Introduction: Hypophysitis has been recognised as a frequent endocrine related side effect of immunotherapy with the CLTA-4 inhibitor Ipilimumab, with a prevalence of upto 17.4%. The most common symptoms of hypophysitis are headache and signs/symptoms of hypopituitarism. Whilst some patients have an enlarged pituitary on MRI, this is frequently normal. ACTH and TSH deficiencies are most common, but all anterior and posterior pituitary hormonal axis may be affected. Hypopituitarism may be transient, but cortisol deficiency usually persists.
History and investigations: Three patients treated with Ipilimumab (two in combination with Nivolumab) for metastatic melanoma developed evidence of hypophysitis with diffuse pituitary enlargement on MRI scans 1 to 3 months post initial dose of immunotherapy. One of the patients was treated with methylprednisolone as treatment for severe hypophysitis. However biochemical investigation in all three did not show full hypopituitarism. One patient had transient low cortisol, but has had a normal Short Synacthen test off treatment 5 years later. One had normal pituitary function prior to receiving steroids for hepatitis, and a peak cortisol on an ITT of 451 nmol/l after completion of steroids. The third also required long term prednisolone for hepatitis, but has had a 0900 h cortisol of 230 nmol/l with normal ACTH, pending further testing. None had secondary hypothyroidism or other pituitary hormone deficiencies. Repeat MRI scans showed normalisation of pituitary appearances in all three patients.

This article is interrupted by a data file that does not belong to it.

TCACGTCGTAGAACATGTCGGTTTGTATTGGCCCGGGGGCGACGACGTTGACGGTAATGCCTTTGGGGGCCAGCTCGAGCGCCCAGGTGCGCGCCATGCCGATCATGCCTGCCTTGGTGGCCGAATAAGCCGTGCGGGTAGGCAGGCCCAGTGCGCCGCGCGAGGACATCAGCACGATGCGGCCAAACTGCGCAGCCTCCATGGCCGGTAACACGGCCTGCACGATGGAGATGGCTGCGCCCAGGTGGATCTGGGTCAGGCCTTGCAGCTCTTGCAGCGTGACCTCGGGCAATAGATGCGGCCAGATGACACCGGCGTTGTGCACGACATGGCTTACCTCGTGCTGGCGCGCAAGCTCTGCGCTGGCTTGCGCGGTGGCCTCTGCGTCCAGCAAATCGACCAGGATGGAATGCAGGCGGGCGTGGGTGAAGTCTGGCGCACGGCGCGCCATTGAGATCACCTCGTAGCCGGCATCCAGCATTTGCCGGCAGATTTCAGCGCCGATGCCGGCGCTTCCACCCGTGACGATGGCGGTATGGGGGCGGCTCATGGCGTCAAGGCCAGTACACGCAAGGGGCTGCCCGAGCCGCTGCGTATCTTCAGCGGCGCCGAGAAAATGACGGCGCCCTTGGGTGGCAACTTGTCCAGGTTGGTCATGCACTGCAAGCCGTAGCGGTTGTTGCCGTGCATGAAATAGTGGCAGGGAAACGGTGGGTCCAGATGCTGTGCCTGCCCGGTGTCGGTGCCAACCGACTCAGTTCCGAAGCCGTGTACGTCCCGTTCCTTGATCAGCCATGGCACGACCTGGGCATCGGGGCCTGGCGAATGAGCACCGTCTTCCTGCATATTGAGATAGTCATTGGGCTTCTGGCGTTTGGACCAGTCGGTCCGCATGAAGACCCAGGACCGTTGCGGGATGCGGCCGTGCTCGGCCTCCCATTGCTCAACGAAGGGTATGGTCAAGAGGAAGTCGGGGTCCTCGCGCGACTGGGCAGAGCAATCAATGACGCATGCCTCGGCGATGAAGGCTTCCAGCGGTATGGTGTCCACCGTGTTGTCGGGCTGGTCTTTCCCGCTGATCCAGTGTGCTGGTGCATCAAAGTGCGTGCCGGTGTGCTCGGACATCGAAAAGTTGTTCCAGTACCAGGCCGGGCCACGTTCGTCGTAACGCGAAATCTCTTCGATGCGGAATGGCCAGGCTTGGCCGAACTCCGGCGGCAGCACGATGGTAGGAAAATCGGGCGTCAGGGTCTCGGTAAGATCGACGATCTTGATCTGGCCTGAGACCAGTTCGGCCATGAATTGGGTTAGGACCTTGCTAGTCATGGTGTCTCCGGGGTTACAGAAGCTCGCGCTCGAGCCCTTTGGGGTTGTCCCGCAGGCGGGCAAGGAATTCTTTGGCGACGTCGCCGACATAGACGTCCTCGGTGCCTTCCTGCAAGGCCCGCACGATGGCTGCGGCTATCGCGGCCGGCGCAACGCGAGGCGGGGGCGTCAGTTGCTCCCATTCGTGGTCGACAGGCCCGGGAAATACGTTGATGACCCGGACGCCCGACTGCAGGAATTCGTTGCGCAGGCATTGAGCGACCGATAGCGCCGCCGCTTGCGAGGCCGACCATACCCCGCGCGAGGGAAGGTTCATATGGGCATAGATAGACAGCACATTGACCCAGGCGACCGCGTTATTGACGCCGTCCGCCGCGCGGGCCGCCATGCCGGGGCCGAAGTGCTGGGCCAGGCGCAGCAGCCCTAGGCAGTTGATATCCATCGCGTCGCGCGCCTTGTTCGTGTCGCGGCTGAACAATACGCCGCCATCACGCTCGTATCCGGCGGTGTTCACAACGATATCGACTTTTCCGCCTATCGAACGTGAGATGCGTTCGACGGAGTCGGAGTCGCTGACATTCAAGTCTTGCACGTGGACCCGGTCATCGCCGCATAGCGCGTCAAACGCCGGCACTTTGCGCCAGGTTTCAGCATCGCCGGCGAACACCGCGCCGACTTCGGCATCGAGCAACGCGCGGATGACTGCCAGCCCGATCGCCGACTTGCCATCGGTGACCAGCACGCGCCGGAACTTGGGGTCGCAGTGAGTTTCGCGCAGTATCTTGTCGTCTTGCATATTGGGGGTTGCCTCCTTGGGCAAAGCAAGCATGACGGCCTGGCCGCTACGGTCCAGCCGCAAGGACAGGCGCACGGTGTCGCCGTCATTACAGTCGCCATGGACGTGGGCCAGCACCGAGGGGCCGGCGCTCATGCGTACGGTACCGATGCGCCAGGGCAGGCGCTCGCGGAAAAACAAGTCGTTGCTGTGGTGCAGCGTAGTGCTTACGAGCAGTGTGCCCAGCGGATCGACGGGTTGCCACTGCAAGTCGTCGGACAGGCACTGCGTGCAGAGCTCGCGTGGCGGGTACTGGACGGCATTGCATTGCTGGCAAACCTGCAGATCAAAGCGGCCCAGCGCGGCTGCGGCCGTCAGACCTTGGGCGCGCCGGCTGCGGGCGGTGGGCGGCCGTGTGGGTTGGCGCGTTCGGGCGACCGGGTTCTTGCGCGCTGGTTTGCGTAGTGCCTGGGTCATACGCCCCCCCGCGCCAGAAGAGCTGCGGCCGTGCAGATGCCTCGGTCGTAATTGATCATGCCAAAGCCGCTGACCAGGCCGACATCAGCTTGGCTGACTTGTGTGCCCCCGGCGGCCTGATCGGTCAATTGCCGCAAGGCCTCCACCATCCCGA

Conclusion: Hypopituitarism due to hypophysitis is a common adverse event of Ipilimumab. Although it has been recognised that only half of patients with hypopituitarism have an abnormal MRI, we report three cases with pituitary enlargement on MRI in keeping with hypophysitis but without subsequent clinically significant endocrine dysfunction. Morphological changes to the pituitary gland are dynamic and may not correlate to hypopituitarism.